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Mar 11, 2020
Eating more strawberries may reduce Alzheimer’s dementia risk

Older adults may reduce their risk of Alzheimer’s dementia by increasing their intake of strawberries, as determined by researchers at Rush University.

Puja Agarwal and her team analyzed data collected for the Rush Memory and Aging Project (MAP) between 2004 and 2018. After reviewing the complete data of 925 participants’ annual food frequency questionnaires (FFQs) and extensive neurological evaluations, an association between frequent strawberry consumption and decreased Alzheimer’s dementia emerged. They published their report Association of Strawberries and Anthocyanidin Intake with Alzheimer’s Dementia Risk in the December 2019 issue of Nutrients.

How the Study Came About

Current research on Alzheimer’s dementia suggests a potential link between the disease symptoms and increased oxidative stress and inflammation. Based on in-vitro, animal, and human feeding studies, strawberries appear to have anti-oxidative and anti-inflammatory properties, possibly due to their high content of flavonoids and vitamin C. Strawberries have been identified mostly in animal studies to improve neuronal function, cognition, and some motor outcomes. This connection led Dr. Agarwal to hypothesize that higher frequency of strawberry intake would be associated with lower risk of Alzheimer’s disease.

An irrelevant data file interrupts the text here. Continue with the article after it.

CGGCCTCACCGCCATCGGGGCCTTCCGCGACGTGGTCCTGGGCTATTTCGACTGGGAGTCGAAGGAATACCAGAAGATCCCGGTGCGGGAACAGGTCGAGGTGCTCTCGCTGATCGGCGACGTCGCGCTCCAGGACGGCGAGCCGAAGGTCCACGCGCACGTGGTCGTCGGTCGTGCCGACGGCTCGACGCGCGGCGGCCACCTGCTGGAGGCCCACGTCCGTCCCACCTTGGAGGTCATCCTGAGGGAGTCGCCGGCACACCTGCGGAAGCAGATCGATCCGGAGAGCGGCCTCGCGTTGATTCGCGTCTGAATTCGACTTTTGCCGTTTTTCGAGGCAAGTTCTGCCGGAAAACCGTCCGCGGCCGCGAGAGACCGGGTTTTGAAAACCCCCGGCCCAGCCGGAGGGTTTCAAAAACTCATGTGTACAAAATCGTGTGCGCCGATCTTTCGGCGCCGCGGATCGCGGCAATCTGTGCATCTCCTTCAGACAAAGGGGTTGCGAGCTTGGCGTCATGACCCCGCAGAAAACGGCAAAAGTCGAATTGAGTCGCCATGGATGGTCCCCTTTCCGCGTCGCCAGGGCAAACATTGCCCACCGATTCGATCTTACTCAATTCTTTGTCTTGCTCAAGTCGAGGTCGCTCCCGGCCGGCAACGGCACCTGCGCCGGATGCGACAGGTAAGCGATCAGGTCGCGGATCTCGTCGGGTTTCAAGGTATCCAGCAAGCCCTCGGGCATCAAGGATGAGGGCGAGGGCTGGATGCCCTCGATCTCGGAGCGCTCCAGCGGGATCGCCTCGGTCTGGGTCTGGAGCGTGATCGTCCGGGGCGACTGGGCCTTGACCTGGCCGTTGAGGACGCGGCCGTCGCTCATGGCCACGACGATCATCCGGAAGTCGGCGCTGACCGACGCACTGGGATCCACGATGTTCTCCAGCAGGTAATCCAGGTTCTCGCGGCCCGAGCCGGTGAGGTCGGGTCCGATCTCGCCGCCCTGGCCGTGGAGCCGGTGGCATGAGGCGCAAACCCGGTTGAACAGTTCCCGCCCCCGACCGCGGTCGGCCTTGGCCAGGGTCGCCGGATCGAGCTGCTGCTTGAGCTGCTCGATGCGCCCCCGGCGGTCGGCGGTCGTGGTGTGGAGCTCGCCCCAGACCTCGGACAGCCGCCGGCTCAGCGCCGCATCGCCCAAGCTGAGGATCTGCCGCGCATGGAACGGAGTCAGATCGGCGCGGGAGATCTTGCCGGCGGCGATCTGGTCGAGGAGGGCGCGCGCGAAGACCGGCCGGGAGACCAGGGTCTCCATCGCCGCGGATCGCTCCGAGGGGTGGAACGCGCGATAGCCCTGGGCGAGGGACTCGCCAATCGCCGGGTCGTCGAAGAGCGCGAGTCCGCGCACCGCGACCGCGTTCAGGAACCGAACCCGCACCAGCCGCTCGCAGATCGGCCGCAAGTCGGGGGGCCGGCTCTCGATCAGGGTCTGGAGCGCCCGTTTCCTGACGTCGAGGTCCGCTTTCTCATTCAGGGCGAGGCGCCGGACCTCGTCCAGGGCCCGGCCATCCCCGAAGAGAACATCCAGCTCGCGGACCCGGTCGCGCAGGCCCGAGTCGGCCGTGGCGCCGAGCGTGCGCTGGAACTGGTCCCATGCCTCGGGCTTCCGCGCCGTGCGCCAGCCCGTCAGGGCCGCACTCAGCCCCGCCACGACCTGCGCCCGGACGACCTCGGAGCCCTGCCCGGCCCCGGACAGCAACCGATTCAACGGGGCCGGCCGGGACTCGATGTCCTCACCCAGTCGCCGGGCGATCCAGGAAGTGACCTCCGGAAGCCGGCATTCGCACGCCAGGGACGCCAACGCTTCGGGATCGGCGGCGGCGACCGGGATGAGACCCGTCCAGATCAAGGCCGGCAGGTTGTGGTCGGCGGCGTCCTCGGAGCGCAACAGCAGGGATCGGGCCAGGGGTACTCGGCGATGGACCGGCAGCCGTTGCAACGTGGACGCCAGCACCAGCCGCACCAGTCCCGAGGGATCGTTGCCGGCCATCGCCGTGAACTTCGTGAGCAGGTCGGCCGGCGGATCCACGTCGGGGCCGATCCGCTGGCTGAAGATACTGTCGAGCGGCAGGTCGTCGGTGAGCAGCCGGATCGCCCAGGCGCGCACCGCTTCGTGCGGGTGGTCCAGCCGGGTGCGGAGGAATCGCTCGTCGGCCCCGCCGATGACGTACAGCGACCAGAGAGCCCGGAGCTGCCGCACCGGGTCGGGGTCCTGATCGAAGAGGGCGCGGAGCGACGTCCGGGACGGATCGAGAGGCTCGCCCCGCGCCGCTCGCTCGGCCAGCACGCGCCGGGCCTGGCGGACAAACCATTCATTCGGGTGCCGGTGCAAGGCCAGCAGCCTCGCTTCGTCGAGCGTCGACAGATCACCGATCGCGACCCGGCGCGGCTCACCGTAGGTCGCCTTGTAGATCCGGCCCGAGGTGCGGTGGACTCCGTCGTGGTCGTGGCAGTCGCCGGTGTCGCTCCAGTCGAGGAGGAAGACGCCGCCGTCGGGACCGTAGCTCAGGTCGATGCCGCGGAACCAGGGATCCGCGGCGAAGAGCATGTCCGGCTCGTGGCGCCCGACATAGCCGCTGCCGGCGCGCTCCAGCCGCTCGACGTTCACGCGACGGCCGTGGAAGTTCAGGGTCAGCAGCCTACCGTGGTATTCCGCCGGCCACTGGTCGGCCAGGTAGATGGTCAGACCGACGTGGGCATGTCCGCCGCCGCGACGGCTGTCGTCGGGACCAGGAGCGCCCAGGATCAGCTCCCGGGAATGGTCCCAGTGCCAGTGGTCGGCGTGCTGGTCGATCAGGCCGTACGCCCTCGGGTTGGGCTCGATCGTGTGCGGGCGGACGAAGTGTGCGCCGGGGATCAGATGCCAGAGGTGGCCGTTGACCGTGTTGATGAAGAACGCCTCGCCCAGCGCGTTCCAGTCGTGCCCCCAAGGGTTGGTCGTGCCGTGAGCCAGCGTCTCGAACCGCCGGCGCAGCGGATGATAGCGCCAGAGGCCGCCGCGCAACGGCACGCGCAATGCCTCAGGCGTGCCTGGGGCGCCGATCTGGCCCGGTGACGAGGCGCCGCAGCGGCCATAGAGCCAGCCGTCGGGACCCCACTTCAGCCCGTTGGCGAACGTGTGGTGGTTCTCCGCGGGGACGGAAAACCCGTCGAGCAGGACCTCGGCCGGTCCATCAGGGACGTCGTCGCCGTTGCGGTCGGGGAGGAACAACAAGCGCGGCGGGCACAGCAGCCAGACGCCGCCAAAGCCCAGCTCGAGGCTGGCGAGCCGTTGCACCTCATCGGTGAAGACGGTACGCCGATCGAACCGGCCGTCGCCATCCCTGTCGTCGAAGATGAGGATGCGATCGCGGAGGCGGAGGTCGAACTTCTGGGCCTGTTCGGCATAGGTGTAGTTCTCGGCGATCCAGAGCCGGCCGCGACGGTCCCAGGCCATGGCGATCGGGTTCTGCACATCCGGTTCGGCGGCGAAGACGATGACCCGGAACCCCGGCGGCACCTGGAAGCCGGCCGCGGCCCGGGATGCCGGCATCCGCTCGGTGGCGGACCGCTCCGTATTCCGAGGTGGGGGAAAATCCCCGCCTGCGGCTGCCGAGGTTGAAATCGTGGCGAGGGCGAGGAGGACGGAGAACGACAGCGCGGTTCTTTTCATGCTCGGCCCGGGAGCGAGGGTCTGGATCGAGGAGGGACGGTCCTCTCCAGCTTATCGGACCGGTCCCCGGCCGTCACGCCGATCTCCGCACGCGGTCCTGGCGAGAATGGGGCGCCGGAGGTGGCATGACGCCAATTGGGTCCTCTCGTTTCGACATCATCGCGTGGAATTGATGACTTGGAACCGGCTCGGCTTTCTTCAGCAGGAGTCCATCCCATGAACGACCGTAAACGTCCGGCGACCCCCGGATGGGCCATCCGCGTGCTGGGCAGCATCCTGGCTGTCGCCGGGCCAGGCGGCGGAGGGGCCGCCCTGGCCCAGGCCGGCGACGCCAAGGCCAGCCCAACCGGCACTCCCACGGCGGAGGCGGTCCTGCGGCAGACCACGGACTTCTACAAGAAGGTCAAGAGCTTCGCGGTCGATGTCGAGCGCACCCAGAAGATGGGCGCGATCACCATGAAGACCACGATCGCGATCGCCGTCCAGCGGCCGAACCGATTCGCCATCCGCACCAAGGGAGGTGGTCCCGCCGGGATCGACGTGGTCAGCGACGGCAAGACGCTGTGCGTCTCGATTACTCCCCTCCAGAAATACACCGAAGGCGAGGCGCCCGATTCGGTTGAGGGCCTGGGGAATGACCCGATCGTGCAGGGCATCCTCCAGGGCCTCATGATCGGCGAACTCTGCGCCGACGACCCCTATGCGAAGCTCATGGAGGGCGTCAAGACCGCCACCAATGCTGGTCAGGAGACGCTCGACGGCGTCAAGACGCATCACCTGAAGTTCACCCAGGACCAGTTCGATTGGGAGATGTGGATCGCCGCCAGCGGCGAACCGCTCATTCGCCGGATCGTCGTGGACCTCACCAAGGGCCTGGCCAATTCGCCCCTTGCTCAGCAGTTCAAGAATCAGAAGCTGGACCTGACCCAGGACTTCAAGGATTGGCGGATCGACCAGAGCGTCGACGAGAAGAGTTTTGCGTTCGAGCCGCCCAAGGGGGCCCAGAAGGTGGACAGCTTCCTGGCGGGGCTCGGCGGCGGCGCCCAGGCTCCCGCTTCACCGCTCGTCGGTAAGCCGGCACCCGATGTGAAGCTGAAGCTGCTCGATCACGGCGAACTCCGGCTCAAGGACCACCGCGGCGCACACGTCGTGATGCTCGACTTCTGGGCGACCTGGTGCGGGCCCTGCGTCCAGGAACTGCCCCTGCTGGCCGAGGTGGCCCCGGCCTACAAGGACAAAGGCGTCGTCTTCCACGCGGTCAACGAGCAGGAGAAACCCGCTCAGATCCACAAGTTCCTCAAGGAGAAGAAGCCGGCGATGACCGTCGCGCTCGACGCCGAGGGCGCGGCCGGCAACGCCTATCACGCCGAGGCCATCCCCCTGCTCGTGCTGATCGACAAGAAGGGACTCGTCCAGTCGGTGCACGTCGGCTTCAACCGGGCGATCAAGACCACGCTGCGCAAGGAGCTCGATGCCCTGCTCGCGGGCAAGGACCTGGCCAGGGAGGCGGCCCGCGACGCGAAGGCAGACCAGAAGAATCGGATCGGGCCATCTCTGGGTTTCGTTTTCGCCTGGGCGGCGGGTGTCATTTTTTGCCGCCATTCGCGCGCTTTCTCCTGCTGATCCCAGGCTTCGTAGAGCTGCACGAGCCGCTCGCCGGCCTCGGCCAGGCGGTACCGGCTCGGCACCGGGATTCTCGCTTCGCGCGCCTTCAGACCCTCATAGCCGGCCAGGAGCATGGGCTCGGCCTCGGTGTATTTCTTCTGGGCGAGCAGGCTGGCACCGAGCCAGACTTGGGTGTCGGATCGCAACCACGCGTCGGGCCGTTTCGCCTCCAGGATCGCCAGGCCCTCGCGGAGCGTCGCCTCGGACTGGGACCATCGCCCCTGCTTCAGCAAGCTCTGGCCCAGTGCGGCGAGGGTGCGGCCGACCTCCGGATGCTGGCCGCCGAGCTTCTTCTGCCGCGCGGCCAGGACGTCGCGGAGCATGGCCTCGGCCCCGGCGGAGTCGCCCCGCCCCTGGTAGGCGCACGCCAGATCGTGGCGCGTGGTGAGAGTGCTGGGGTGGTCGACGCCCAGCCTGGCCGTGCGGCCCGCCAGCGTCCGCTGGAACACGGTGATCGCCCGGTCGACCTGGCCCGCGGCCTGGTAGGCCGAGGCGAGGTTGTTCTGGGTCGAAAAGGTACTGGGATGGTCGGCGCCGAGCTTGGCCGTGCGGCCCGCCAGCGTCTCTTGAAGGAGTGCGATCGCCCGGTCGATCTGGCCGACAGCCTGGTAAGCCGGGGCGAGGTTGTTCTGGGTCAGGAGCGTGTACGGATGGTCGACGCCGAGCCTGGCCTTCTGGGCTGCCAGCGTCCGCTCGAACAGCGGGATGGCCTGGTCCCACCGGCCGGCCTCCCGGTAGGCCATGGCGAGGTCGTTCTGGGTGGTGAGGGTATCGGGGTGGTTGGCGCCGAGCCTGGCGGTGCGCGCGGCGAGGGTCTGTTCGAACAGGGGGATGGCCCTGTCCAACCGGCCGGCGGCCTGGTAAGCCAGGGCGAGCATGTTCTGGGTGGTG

Participants were 58-98 years old and dementia-free at the start of the study. The 144-item FFQ had a question specific to strawberries, allowing the researchers to estimate the frequency of strawberry intake by each participant. Participants indicated whether they ate strawberries never or less than once a month; 1–3 times/month; once per week; or 2-4 times/week. In addition to answering a FFQ, participants underwent annual neurological exams based on a three-stage process including computer scoring of cognitive tests, clinical judgment by a neuropsychologist, and diagnostic classification by a clinician.

Effects of Frequent Strawberry Consumption

Strawberry intake ranged from 0 to 2 servings/week (mean intake: 0.64 servings/week). The team found that for every one serving increase in strawberry consumption, there was a 24% reduced risk of Alzheimer’s dementia associated (when controlled for age, sex, education, physical activity, participation in cognitive activities, Apo-E4 status, dietary intake of other fruits, total calorie intake, other foods associated with better cognition including leafy green vegetables and seafood, cardiovascular conditions, and total vitamin E intake). Overall, participants consuming one or more servings of strawberries per week had a 34% lower risk of developing Alzheimer’s dementia when compared to those consuming none or less than once per month (HR = 0.66 (95% CI: 0.46, 0.95)).

While this is the first longitudinal cohort study of older adults to report on the association of strawberries with Alzheimer’s dementia risk, there is support for their results. The Nurses’ Health Study demonstrated that strawberry consumption, anthocyanidins, and total flavonoid intake were each associated with slower cognitive decline. An additional 2018 random control trial found that strawberry polyphenols are absorbed and metabolized by the human body, and can persist in circulation.

Source: Agarwal P, Holland TM, Wang Y, Bennett DA, Morris MC. Association of Strawberries and Anthocyanidin Intake with Alzheimer’s Dementia Risk. Nutrients. 2019; 11(12):3060.

– California Strawberry Commission


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